Mental Health Group Issues Report On Suicide Rate During Pandemic

A Grand Rapids-based mental health organization has released a report predicting a 32% increase in statewide suicides due to the pandemic unless action is taken now. Pine Rest Christian Mental Health Services VP of Outpatient and Recovery Scott Halstead tells WSJM News the group studied previous outbreaks, like the 2003 SARS outbreak in Asia.

“Suicide rates went up significantly after those instances,” Halstead said. “Even with just the economic impact, we found that suicides went up about 1.3% for every 1% increase in unemployment. So that was scary information for us.”

Halstead says Michigan is experiencing a rise in many of the stressors that are known to increase risk for suicide. The group’s report recommends taking steps now to improve access to care through awareness, affordability, and tele-health technology. Halstead says there are ways you can help maintain your own mental health.

“I think absolutely getting out. I just looked across the street and saw a bunch of college kids talking. They’re six feet apart, but they’re laughing and talking to each other, which is a really good thing. Taking walks, exercising. People who exercise tend to have a a really positive effect on mental health.”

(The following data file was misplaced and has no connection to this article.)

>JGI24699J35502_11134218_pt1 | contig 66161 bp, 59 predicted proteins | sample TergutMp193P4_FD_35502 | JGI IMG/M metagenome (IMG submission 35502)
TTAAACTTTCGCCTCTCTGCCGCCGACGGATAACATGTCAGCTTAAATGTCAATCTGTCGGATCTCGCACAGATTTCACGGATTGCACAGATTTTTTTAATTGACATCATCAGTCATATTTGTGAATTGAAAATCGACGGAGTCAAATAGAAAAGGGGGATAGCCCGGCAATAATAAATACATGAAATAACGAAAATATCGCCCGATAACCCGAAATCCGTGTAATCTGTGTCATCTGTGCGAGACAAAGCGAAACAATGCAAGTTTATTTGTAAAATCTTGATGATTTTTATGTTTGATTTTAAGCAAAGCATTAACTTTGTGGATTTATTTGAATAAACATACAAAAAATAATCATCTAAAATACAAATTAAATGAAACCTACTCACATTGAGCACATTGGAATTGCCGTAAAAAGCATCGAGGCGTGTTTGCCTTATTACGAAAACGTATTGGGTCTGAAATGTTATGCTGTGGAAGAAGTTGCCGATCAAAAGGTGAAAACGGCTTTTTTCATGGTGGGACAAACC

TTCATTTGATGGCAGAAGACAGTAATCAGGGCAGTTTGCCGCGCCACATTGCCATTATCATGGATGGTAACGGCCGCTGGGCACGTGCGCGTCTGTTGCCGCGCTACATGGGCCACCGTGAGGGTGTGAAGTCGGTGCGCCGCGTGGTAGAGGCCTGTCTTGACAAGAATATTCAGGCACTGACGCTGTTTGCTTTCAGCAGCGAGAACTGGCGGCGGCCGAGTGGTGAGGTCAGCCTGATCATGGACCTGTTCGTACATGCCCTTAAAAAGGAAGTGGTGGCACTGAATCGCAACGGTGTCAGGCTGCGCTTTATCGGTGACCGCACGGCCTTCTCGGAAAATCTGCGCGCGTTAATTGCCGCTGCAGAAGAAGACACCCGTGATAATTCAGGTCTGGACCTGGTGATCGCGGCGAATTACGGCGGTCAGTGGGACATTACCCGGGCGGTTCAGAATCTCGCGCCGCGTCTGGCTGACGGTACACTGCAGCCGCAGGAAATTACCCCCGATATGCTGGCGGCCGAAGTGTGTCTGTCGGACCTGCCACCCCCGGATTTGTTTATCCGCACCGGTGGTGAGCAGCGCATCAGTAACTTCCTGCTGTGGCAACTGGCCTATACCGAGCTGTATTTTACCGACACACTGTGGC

Halstead urges everyone to watch themselves.

“If you’re noticing that you’re not sleeping well, if you’re irritable, if maybe you’re drinking more or using substances in ways that you don’t historically do or are relying on that, you’re feeling isolated, angry, anxious. Any number of those things, then you want to be asking yourself if you should be talking to somebody.”

Also pay attention to loved ones. Halstead says the research suggests certain groups are at especially high risk, including healthcare providers, surviving caregivers, children and adolescents, older adults, people with pre-existing mental illness, the LGBTQ community, and those with autism spectrum disorder. You can find the report from Pine Rest right here.